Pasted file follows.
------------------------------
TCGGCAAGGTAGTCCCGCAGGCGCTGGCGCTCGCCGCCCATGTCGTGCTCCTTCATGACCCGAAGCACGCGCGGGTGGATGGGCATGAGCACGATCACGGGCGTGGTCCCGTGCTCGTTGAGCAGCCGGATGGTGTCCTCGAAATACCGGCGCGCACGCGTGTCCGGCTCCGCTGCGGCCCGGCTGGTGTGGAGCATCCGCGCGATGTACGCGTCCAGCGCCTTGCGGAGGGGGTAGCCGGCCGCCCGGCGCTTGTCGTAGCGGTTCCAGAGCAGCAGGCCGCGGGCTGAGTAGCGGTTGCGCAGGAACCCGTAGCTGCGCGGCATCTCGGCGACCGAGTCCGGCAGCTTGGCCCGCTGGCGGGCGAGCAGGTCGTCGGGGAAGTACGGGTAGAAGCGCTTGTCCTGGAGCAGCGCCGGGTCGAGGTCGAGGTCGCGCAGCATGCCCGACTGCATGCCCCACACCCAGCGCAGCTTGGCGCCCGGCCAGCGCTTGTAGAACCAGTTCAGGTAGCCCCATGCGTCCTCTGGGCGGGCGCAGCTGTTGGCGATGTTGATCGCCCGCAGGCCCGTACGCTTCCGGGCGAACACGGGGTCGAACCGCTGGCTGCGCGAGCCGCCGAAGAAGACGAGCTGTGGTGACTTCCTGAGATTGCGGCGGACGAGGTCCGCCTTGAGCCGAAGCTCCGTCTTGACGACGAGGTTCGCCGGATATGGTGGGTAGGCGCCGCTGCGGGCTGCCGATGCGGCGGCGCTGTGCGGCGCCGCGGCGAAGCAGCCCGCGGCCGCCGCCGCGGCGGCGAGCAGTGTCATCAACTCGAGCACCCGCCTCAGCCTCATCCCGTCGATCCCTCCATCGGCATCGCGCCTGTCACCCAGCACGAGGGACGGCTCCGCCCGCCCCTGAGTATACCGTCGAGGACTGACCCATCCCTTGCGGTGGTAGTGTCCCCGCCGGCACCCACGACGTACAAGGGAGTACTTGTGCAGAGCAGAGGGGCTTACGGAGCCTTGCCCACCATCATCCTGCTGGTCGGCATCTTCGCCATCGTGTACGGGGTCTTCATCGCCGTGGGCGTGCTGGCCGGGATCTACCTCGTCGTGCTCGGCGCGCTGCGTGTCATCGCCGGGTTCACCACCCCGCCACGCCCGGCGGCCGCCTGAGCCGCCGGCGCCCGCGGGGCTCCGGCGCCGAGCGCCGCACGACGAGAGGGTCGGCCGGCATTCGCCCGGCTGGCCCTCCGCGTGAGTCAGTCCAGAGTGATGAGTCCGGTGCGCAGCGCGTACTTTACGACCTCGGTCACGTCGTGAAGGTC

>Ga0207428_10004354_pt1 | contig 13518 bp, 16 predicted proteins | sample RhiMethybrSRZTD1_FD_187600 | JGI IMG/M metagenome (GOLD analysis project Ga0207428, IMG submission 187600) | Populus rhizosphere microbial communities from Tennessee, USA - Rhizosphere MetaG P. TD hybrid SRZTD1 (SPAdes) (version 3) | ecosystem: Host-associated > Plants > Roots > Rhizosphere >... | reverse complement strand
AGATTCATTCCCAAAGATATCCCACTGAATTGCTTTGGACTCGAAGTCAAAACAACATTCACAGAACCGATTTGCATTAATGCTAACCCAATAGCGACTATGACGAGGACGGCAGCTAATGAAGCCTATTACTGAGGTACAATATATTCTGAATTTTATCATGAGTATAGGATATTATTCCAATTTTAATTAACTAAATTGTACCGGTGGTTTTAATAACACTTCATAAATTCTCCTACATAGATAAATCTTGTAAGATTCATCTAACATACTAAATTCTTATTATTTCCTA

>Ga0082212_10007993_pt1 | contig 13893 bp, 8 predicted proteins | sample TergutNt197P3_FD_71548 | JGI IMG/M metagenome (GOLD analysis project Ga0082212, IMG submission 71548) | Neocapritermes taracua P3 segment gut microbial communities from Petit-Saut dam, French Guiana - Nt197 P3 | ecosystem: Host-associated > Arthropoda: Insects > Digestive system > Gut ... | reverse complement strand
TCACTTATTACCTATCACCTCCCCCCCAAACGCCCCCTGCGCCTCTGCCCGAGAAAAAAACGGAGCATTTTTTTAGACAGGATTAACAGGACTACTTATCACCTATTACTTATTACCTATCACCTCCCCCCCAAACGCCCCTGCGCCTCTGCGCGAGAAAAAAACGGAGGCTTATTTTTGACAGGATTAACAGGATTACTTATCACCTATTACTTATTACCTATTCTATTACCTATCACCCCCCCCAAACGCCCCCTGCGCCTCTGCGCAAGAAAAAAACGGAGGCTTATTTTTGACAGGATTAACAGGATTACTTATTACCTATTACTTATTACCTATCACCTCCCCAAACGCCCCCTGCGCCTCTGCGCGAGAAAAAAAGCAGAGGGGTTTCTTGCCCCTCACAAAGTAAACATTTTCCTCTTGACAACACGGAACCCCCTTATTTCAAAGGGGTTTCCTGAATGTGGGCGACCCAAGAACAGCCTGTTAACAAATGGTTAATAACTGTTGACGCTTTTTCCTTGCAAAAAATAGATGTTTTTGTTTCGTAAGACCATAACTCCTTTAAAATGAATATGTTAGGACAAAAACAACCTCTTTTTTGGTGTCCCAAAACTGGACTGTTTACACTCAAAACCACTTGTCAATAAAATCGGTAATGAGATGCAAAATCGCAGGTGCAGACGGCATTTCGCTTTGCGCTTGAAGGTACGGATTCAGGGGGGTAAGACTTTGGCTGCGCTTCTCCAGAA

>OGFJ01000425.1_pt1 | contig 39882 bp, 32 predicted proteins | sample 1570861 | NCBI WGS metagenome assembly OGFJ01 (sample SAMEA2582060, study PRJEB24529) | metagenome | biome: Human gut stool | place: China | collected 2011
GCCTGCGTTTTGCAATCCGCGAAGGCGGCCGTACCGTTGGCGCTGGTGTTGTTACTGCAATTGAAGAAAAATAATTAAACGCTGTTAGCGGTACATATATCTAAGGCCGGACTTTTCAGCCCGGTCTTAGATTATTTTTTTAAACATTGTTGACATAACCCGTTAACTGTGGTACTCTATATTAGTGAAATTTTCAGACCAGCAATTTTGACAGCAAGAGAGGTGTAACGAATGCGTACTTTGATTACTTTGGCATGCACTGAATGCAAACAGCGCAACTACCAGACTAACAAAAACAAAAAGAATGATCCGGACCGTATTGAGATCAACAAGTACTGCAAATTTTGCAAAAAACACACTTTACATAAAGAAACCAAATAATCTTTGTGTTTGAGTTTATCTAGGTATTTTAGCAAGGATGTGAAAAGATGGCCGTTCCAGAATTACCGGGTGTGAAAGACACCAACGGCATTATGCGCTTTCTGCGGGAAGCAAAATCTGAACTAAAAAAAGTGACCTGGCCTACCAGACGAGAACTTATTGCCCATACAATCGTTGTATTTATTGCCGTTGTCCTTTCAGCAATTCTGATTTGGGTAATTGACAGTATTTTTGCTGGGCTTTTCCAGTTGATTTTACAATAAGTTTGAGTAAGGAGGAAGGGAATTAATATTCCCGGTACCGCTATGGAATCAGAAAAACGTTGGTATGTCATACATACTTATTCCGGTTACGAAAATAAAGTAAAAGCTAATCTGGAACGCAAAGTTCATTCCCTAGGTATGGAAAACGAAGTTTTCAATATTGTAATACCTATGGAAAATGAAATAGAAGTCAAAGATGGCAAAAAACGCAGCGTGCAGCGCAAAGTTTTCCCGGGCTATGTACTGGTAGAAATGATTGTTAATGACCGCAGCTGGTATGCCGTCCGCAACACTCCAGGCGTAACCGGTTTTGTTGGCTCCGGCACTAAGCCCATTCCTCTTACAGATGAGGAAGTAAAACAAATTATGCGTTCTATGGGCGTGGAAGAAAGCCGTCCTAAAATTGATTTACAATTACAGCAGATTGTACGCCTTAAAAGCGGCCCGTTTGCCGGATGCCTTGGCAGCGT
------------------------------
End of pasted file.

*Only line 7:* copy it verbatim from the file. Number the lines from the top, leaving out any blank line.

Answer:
GCCTGCGTTTTGCAATCCGCGAAGGCGGCCGTACCGTTGGCGCTGGTGTTGTTACTGCAATTGAAGAAAAATAATTAAACGCTGTTAGCGGTACATATATCTAAGGCCGGACTTTTCAGCCCGGTCTTAGATTATTTTTTTAAACATTGTTGACATAACCCGTTAACTGTGGTACTCTATATTAGTGAAATTTTCAGACCAGCAATTTTGACAGCAAGAGAGGTGTAACGAATGCGTACTTTGATTACTTTGGCATGCACTGAATGCAAACAGCGCAACTACCAGACTAACAAAAACAAAAAGAATGATCCGGACCGTATTGAGATCAACAAGTACTGCAAATTTTGCAAAAAACACACTTTACATAAAGAAACCAAATAATCTTTGTGTTTGAGTTTATCTAGGTATTTTAGCAAGGATGTGAAAAGATGGCCGTTCCAGAATTACCGGGTGTGAAAGACACCAACGGCATTATGCGCTTTCTGCGGGAAGCAAAATCTGAACTAAAAAAAGTGACCTGGCCTACCAGACGAGAACTTATTGCCCATACAATCGTTGTATTTATTGCCGTTGTCCTTTCAGCAATTCTGATTTGGGTAATTGACAGTATTTTTGCTGGGCTTTTCCAGTTGATTTTACAATAAGTTTGAGTAAGGAGGAAGGGAATTAATATTCCCGGTACCGCTATGGAATCAGAAAAACGTTGGTATGTCATACATACTTATTCCGGTTACGAAAATAAAGTAAAAGCTAATCTGGAACGCAAAGTTCATTCCCTAGGTATGGAAAACGAAGTTTTCAATATTGTAATACCTATGGAAAATGAAATAGAAGTCAAAGATGGCAAAAAACGCAGCGTGCAGCGCAAAGTTTTCCCGGGCTATGTACTGGTAGAAATGATTGTTAATGACCGCAGCTGGTATGCCGTCCGCAACACTCCAGGCGTAACCGGTTTTGTTGGCTCCGGCACTAAGCCCATTCCTCTTACAGATGAGGAAGTAAAACAAATTATGCGTTCTATGGGCGTGGAAGAAAGCCGTCCTAAAATTGATTTACAATTACAGCAGATTGTACGCCTTAAAAGCGGCCCGTTTGCCGGATGCCTTGGCAGCGT